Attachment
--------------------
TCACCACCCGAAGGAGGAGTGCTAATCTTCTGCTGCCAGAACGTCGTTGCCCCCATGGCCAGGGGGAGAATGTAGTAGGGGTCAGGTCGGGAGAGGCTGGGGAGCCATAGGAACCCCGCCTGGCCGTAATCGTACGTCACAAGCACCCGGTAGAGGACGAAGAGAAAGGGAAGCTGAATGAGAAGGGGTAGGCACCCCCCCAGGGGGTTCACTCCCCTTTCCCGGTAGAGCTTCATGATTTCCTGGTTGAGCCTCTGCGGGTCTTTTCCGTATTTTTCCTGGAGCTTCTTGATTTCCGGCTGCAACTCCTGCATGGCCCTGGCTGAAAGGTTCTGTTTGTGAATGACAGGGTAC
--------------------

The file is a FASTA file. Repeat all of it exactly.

TCACCACCCGAAGGAGGAGTGCTAATCTTCTGCTGCCAGAACGTCGTTGCCCCCATGGCCAGGGGGAGAATGTAGTAGGGGTCAGGTCGGGAGAGGCTGGGGAGCCATAGGAACCCCGCCTGGCCGTAATCGTACGTCACAAGCACCCGGTAGAGGACGAAGAGAAAGGGAAGCTGAATGAGAAGGGGTAGGCACCCCCCCAGGGGGTTCACTCCCCTTTCCCGGTAGAGCTTCATGATTTCCTGGTTGAGCCTCTGCGGGTCTTTTCCGTATTTTTCCTGGAGCTTCTTGATTTCCGGCTGCAACTCCTGCATGGCCCTGGCTGAAAGGTTCTGTTTGTGAATGACAGGGTAC